The monument represents the remains of an important group of shieling huts, which can be compared with other examples in Argyll. Shieling huts and the use of summer pastures were part of a long-lived seasonal practice in parts of rural Scotland. Occasionally, whole villages would relocate from their 'winter town' to the shielings or 'summer town'. Because of their function and seasonality, shielings are often located in remote upland regions. The huts were normally sited on small hills near fresh water, in good positions for monitoring the whereabouts and wellbeing of cattle and for carrying out dairying activities. The huts themselves were built of wood or stone, and covered in turfs dug from the hill. They often contained a room with a hearth on one side and a sleeping area on the other; a separate room or cupboard was often used to store dairy produce and supplements, such as fish bones for the cattle. Textual sources suggest that children and young women primarily carried out these activities, and that time spent at the shieling was often welcomed as the occupants were away from the watchful eye of parents and village elders.

Shieling traditions and, specifically, hut construction seem to vary regionally, at least partly reflecting the availability of different building materials. The shieling huts at Largiebaan survive as turf footings, which suggests they were constructed primarily from timber and turf. Typically, they are grouped on a small hill in a wide valley and located next to a stream. Comparative study of the form, construction and location of this group of shieling huts with others across Argyll and further afield can enhance our knowledge and understanding of regional and national variations in transhumance practices and the character of vernacular buildings.

National Importance

The monument is of national importance because it has an inherent potential to make a significant addition to our understanding of the past, in particular the siting, function and construction of upland shielings, their place in the social and economic organisation of the time, and the changes in rural land-use and agricultural practices from the medieval period to the early 19th century. The relatively good state of preservation of this group of shieling huts enhances this potential. The loss of the monument would affect our ability to understand rural settlement and land-use from the pre-Improvement period in both Argyll and Scotland.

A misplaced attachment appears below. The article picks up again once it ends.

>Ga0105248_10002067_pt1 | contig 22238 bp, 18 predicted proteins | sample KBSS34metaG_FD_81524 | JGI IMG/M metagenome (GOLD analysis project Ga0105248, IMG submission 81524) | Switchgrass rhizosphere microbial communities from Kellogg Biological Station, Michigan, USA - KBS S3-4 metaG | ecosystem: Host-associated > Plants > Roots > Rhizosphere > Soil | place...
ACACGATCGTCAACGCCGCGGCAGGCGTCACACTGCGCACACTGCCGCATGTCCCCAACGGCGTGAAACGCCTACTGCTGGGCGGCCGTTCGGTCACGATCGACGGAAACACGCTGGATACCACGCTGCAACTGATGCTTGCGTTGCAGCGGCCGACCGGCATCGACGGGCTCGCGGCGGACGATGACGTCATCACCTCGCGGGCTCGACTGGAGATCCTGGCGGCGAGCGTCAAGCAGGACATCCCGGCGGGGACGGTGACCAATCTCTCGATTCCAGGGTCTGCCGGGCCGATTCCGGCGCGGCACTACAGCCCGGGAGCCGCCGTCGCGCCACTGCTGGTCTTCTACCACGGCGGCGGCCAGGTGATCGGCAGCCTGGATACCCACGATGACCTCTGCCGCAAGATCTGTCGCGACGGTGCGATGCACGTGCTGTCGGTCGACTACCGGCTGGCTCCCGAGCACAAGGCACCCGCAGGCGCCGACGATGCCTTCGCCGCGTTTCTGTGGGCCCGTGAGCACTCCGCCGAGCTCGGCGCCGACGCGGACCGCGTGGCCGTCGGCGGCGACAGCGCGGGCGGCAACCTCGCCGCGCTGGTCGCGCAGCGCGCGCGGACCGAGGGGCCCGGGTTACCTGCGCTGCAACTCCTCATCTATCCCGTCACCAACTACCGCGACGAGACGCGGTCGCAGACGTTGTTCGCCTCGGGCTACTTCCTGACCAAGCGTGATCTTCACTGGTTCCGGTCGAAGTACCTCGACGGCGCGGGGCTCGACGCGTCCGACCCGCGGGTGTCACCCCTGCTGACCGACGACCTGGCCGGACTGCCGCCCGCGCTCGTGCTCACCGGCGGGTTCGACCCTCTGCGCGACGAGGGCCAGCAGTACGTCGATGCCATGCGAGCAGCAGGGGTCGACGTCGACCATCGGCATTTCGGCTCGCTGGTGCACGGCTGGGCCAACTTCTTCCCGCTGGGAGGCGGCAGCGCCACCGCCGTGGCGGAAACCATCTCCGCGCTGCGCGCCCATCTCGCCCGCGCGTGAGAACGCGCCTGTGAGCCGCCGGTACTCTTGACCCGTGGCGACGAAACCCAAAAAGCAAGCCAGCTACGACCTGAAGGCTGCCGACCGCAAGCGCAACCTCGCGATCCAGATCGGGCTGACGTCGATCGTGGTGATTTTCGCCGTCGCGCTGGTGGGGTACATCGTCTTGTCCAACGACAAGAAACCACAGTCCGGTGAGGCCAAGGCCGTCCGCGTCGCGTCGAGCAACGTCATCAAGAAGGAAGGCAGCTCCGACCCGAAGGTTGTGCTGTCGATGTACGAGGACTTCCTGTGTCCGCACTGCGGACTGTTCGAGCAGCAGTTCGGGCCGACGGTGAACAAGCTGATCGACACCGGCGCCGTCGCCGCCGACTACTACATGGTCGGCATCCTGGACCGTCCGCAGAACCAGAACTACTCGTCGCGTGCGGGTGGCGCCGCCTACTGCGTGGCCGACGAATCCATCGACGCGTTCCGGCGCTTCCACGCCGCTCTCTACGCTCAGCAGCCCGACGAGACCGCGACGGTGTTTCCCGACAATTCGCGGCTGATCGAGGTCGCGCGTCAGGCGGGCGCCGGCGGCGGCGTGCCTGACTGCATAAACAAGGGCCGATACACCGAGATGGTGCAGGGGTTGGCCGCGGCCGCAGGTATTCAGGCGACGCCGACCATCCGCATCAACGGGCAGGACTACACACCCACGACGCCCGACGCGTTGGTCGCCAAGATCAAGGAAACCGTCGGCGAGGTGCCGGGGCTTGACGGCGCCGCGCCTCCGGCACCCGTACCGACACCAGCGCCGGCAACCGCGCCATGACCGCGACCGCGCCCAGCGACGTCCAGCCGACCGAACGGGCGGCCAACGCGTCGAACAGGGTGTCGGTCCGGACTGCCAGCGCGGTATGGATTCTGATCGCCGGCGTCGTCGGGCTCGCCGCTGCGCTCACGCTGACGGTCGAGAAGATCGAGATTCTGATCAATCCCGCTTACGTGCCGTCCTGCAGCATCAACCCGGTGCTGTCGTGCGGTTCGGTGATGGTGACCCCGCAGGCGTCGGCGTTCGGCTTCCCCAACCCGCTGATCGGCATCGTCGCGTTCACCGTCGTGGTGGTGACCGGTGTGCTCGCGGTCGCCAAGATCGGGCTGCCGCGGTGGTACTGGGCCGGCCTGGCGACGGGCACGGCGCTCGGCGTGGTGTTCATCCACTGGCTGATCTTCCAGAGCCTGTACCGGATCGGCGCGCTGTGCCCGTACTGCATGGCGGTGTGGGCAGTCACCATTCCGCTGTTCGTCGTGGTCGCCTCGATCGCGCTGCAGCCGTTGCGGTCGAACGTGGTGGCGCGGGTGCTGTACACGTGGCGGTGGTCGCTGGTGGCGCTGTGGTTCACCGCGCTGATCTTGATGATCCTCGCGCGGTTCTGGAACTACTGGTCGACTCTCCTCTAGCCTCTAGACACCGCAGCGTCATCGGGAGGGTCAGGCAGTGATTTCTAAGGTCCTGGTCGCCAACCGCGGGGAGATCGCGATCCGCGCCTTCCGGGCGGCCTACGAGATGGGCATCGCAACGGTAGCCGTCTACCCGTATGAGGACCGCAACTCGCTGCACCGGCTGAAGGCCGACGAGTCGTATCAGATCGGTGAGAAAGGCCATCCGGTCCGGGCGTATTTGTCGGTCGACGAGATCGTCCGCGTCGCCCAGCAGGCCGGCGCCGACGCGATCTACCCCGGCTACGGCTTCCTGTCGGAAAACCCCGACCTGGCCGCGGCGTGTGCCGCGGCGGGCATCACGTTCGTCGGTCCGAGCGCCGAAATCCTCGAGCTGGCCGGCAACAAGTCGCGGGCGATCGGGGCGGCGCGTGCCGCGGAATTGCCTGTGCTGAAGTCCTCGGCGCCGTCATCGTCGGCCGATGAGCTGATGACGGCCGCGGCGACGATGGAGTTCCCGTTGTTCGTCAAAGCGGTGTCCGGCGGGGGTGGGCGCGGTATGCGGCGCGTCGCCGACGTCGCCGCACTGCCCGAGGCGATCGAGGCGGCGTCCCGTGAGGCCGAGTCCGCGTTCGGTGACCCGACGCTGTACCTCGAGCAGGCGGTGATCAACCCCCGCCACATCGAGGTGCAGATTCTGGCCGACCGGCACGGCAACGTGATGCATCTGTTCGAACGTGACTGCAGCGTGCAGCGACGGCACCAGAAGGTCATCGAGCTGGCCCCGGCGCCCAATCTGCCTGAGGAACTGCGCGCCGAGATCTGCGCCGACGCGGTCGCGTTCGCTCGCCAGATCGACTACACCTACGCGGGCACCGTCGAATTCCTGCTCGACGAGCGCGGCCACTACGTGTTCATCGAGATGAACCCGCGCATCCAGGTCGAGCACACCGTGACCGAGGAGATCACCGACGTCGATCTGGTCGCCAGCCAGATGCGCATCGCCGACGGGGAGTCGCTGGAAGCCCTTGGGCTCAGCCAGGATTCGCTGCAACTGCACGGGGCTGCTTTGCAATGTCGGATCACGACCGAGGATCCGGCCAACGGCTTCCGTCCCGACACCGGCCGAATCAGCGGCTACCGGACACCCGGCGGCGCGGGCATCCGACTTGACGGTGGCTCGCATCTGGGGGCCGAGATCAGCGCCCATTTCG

Source: Historic Environment Scotland



RCAHMS records the site as NR61SW 2. The West of Scotland Archaeology Service SMR reference is WoSAS PIN 2954.


Boyle, S 2003, 'Ben Lawers: An Improvement-period landscape on Lochtayside, Perthshire', in Govan S (ed), Conference Proceedings. Medieval or Later Rural Settlement 10 years on, Historic Scotland: Edinburgh, 17-30.

Raven, J 2012, 'The Shielings Survey: Central South Uist', in Parker Pearson M (ed) From Machair to Mountains: Archaeological Survey and Excavation in South Uist, Oxbow Books: Oxford, 160-179.

The Royal Commission on the Ancient and Historical Monuments of Scotland, 1971, Argyll: an inventory of the monuments, vol 1: Kintyre, 43 (no. 39), Edinburgh.

Thomas, F L W 1870, 'On the Primitive Dwellings and Hypogea of the Outer Hebrides', Proc Soc Antiq Scot 7 (1866-68), 153-95.

Source: Historic Environment Scotland